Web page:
The starch granules, embedded in the protein, are then encased within individual endosperm cells and protected by a cell wall. Many of these cells are packed tightly within the grains starchy endosperm (the white bit found in the middle of a grain). And the endosperm itself is protected by the aleurone layer and finally the entire structure is covered by the seed coat (Figure 2). Now from the plant’s perspective, all of this packaging is absolutely critical for its survival and is designed to protect the plant embryo and its stored sources of energy and protein to ensure it will be able to grow and survive for the first few days following germination.

 

Figure 2: The location of starch granules (stained black) within the endosperm cells of barley grain surrounded by the protein matrix (stained green) and protected by the aleurone layer and seed coat.

 

So, the packaging is clever and essential from the plant’s perspective, however for the horse, all of this packaging is just a nuisance and prevents the horse from being able to digest and extract the energy from the grain. In fact, this packaging was actually specifically designed to allow a grain to pass through the gastrointestinal tract of an animal undamaged so it may germinate when it is excreted in the manure.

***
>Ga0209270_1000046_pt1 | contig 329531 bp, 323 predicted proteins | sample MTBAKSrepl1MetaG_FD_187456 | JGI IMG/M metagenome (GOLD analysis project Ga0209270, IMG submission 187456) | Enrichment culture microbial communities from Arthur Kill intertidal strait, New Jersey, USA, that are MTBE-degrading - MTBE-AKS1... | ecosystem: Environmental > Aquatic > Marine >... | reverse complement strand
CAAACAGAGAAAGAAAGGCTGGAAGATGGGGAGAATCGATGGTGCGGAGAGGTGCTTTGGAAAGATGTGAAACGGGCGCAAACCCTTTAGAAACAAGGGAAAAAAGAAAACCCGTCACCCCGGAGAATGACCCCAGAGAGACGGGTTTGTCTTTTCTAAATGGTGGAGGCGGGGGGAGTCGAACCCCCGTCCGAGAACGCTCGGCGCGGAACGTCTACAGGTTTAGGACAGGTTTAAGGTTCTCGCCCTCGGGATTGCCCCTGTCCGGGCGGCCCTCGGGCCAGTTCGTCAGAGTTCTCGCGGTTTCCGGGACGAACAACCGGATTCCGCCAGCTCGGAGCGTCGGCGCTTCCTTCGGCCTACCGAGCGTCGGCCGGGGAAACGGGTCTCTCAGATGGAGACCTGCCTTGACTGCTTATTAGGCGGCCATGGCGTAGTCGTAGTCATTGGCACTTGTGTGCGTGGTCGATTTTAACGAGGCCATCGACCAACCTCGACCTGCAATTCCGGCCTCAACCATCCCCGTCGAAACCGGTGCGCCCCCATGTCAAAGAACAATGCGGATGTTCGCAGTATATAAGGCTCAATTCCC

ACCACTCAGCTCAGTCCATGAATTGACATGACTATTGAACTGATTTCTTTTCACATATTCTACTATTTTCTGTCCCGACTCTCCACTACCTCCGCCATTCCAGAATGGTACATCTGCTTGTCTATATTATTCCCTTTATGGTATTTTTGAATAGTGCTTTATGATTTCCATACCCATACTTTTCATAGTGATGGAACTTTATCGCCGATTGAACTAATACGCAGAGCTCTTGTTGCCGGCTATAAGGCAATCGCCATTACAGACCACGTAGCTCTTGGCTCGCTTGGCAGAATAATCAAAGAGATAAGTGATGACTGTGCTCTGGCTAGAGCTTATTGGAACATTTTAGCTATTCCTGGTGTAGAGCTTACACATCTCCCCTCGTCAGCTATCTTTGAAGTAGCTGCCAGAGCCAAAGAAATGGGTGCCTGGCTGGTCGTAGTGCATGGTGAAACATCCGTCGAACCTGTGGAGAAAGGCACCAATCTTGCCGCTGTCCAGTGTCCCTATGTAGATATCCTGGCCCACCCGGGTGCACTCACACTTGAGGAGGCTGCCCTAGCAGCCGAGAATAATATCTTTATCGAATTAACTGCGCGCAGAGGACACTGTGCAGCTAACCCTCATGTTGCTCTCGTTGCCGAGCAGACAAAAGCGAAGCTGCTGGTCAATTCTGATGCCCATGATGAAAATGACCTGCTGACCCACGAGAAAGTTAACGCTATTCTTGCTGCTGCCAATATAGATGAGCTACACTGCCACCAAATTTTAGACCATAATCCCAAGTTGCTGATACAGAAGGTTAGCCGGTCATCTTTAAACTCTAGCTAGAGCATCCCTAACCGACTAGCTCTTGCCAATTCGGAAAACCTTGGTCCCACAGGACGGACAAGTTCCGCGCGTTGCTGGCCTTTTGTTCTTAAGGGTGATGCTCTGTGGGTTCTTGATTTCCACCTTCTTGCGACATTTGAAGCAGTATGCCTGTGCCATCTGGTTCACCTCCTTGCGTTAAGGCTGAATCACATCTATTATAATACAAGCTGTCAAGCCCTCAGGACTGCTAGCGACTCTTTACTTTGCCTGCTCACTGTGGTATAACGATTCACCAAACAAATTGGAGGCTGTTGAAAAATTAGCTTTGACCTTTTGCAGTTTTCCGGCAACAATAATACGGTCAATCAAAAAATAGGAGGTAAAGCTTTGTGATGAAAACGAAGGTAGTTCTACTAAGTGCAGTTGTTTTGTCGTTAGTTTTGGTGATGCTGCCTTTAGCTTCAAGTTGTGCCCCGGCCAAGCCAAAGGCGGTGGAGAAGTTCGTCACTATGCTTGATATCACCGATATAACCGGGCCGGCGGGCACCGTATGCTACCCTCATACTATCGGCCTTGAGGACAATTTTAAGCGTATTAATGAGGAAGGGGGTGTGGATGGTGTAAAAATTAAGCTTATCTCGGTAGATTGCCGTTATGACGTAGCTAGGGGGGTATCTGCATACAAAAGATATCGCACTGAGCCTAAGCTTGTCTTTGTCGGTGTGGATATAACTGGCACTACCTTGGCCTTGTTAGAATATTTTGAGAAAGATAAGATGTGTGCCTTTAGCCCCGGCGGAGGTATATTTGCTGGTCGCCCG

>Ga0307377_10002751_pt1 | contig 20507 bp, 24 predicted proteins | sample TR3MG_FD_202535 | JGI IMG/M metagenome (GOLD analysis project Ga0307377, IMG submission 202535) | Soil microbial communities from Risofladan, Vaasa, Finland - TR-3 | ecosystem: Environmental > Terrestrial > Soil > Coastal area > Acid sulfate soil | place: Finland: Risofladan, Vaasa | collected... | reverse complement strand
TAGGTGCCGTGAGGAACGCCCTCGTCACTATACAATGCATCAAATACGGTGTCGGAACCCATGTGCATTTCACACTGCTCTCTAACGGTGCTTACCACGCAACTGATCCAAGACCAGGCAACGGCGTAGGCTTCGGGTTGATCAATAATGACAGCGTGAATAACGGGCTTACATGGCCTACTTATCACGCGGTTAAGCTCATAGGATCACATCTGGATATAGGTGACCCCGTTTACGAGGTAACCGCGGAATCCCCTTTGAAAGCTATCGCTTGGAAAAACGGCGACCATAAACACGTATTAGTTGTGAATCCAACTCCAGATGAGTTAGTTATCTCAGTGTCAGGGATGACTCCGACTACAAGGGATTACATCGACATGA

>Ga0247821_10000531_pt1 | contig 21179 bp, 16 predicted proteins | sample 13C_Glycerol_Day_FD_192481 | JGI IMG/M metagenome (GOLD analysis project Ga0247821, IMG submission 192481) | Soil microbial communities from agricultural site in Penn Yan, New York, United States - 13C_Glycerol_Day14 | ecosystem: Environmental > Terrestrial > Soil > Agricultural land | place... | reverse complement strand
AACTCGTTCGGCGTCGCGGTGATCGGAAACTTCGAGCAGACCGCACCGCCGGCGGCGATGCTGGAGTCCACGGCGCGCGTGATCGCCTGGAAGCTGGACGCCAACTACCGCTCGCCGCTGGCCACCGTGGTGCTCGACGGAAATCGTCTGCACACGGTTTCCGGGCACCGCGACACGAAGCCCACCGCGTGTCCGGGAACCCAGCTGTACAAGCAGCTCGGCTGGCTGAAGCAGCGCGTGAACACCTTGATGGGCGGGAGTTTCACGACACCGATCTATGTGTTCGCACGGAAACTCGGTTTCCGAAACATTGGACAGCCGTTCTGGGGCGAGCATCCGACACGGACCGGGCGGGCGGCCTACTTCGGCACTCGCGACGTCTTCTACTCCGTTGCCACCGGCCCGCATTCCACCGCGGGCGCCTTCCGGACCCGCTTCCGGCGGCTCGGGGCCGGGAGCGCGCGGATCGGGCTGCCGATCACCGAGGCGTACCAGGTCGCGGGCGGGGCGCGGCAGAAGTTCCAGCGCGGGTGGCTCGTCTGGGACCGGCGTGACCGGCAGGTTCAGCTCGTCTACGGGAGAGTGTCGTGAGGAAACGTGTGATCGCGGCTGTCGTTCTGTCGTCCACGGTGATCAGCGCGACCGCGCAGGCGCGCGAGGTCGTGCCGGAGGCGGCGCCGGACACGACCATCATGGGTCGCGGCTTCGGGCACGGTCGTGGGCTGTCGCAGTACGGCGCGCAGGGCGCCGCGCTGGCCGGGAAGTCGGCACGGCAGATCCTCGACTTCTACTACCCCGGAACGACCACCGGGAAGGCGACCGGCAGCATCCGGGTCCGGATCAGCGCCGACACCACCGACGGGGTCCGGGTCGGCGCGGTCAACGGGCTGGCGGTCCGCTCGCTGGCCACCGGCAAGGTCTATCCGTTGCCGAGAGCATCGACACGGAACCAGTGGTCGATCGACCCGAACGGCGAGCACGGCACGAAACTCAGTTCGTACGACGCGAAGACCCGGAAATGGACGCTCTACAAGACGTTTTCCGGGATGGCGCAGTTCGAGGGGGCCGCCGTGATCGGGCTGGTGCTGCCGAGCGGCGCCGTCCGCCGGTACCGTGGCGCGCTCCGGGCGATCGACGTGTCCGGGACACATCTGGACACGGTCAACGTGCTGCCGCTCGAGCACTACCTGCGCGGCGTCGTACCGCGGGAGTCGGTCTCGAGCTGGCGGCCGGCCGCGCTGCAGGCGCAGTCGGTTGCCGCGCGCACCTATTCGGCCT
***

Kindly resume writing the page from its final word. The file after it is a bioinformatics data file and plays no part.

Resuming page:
How does this packaging stop starch digestion?

The packaging can be likened to a security system at a casino which prevents the thieves (or in this case the enzymes) from stealing the cash (the starch). To digest the starch the enzymes in the horse’s small intestine must first breech the seed coat, then penetrate the aleurone layer. Following this they need to be able to make their way through the endosperm cell walls (these are the cells that contain the starch), then burrow through the sometimes impenetrable vault of the protein matrix before finally reaching the starch granule. Then, in a cruel twist of fate, if the enzyme reaches this far, it will find that the starch is bundled so tightly into a ball that the enzymes cannot digest it. So the horse is presented with a difficult hurdle—just how does it go about extracting the energy held in the starch of cereal grains?